- First is the old, familiar scam trick: the deal seems just too good to be true. Perhaps the rent or sales price will be super-low.
- Alternatively, perhaps the prices seem incredibly high. Scammers do this “to take advantage of those who desperately want a house but cannot secure a mortgage,” say Rent to Own Labs.
- Another red flag is confusing or vague wording in the rent-to-own contract. This can lead to supposed sellers cancelling the contract for some minor infringement that you didn’t spot in the contract.
- Also, beware of sellers who try to charge upfront fees — for example, demanding an application fee. “It’s more common than you might think for scammers to post listings for nonexistent houses in order to collect money from inexperienced buyers,” the experts say.
In addition to these warning signs, here are 7 more steps you can take to protect yourself against a rent-to-own scam:
- Do your best to check out the credentials of the owner/seller. Has anyone else claimed to be scammed by them? Can they provide bank references that confirm their business credentials?
- Check the current market value of the home. A realtor might help you do this but there are also several Internet sites providing home valuation. And local governments will often tell you how much the house sold for and what the current valuation and property tax are.
- Likewise, check with a local home rental agency (not the one you’re planning to rent from!) on current rents in the area you’re considering.
- Use an attorney to check the wording of the contract. Let the owner know you plan to do this — then they’re less likely to include hidden escape clauses.
- Talk to a reputable financial advisor about your eventual ability to buy. Scammers have been known to target people they know will never be able to afford to buy, force them to pay higher rents and then steal the rent-to-buy option fee.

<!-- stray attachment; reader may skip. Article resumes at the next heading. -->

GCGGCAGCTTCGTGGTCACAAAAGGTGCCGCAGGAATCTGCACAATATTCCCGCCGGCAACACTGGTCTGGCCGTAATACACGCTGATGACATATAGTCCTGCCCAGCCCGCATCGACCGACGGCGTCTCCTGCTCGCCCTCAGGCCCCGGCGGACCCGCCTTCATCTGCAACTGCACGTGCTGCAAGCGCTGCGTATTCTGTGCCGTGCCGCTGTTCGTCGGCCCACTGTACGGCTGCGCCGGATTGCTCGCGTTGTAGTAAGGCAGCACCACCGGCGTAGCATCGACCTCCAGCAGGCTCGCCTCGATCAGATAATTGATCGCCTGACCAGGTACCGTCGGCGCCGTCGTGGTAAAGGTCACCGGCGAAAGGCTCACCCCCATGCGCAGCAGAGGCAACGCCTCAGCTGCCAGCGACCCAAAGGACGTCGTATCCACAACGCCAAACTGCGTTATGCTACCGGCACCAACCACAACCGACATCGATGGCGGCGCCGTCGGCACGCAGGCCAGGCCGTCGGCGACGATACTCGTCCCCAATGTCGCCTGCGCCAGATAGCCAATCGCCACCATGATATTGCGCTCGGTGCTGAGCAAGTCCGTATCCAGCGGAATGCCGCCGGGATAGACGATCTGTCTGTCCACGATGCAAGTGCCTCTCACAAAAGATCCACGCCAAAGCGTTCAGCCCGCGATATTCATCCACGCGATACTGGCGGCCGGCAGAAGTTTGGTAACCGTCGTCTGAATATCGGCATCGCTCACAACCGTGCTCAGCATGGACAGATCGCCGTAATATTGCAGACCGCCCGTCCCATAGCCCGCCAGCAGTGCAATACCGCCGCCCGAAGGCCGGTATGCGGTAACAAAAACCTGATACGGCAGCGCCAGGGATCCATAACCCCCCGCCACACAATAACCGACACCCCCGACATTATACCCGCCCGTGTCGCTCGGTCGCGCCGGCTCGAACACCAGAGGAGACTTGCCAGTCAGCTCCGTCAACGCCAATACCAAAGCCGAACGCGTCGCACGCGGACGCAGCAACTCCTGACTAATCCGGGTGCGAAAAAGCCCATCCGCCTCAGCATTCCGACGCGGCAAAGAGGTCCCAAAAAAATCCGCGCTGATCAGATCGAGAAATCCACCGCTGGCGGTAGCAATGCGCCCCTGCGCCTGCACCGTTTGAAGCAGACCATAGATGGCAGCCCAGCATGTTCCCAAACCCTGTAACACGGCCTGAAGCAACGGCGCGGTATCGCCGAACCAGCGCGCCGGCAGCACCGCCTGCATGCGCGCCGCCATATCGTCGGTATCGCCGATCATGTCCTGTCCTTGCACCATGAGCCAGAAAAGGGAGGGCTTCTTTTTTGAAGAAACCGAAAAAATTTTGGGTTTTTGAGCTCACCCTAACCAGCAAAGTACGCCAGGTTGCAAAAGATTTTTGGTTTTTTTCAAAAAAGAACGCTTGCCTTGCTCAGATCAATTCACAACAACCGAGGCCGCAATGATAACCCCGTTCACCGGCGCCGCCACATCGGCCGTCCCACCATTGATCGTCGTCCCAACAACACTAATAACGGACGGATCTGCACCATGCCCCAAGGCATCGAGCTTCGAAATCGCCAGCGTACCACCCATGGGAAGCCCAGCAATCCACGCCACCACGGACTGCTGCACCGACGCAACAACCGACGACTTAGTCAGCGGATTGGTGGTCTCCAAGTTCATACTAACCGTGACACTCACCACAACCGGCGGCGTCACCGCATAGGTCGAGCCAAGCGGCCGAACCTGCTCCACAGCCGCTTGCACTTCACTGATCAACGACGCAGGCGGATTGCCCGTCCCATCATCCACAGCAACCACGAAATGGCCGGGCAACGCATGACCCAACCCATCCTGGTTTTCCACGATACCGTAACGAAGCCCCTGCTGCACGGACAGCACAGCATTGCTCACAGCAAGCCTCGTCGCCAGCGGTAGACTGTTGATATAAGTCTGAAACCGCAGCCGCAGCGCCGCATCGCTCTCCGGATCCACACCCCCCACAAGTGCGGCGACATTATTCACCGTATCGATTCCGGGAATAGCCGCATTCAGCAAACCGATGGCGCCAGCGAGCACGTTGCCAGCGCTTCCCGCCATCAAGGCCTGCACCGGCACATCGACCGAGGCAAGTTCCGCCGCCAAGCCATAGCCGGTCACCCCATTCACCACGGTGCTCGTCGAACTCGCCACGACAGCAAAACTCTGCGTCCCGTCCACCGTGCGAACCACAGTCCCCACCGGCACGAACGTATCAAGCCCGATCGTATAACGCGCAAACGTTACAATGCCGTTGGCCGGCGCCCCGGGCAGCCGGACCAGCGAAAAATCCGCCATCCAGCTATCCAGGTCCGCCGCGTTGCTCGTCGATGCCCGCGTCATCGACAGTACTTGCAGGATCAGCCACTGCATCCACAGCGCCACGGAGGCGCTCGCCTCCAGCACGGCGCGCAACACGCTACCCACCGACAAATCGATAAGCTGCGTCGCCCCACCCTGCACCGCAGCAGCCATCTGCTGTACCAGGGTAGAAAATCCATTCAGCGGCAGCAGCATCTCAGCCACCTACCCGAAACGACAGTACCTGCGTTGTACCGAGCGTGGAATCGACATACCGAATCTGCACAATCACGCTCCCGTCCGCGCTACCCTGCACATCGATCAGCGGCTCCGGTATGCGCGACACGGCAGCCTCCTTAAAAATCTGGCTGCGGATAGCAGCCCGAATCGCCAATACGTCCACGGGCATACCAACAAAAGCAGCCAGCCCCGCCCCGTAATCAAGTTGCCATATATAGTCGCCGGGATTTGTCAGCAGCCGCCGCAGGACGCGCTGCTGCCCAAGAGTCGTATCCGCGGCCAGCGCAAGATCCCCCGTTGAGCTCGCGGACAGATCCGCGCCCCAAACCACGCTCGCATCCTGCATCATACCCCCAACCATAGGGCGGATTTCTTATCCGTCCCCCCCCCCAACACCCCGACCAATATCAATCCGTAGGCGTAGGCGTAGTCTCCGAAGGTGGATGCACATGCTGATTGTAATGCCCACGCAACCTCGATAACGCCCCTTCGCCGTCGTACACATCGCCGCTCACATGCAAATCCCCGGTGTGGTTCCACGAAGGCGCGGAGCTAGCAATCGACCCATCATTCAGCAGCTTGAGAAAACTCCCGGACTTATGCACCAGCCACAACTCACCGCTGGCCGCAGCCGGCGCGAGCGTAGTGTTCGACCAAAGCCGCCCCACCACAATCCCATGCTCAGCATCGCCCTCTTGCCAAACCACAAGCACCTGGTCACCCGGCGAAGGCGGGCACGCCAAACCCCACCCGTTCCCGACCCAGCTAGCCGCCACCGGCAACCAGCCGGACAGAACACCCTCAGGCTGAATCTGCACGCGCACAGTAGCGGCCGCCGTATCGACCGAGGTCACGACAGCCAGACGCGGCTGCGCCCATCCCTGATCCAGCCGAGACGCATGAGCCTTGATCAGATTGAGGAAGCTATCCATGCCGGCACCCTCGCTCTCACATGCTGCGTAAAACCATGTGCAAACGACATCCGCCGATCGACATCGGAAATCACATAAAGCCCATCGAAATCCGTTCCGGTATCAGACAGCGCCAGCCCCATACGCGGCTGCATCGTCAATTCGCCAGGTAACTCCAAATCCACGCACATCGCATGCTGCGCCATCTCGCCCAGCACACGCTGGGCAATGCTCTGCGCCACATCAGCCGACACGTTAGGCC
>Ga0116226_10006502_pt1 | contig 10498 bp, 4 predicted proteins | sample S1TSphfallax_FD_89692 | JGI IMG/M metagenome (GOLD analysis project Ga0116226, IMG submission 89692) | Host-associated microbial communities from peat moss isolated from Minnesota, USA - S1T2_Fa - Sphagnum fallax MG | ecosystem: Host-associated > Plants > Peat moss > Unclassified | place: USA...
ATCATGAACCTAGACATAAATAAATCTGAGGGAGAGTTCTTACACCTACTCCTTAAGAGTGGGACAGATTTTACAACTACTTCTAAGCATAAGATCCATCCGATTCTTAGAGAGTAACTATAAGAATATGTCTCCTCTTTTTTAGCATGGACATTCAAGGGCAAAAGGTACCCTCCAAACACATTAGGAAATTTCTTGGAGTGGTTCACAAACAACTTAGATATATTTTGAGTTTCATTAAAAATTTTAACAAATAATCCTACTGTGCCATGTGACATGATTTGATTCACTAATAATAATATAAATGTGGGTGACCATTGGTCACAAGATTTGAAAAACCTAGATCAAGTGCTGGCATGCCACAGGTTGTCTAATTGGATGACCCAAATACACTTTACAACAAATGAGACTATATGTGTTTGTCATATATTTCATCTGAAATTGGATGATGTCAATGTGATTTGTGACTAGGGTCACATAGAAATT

- Check with your local county tax assessor to make sure the property is not in foreclosure.
- Don’t pay an application fee without seeking relevant legal and financial advice.
Finally, as the FTC suggests, perhaps reconsider whether rent-to-own really is the best way to proceed. How about drawing up and following a sensible savings plan or taking whatever steps are necessary to repair your credit?
Rent-to-own programs may sound like a good idea, but the last thing a young couple or credit-damaged person wants is to find their struggle just got even tougher through a scam.
Alert of the Week
Staying with this week’s theme, it’s timely to warn about two other home rental scams to be on the lookout for.
- Watch out for bogus rentals, usually advertised at attractive prices on sites like Craigslist. Check out our earlier issue on this topic: Empty Homes Open the Door to a Rental Scam.
- As we head towards vacation season, watch out for fake vacation rentals, sometimes even offered unknowingly through reputable agencies.
Don’t rent without checking out the property and owners’ credentials thoroughly. And never pay by money-wire services.
Time to conclude for today — have a great week!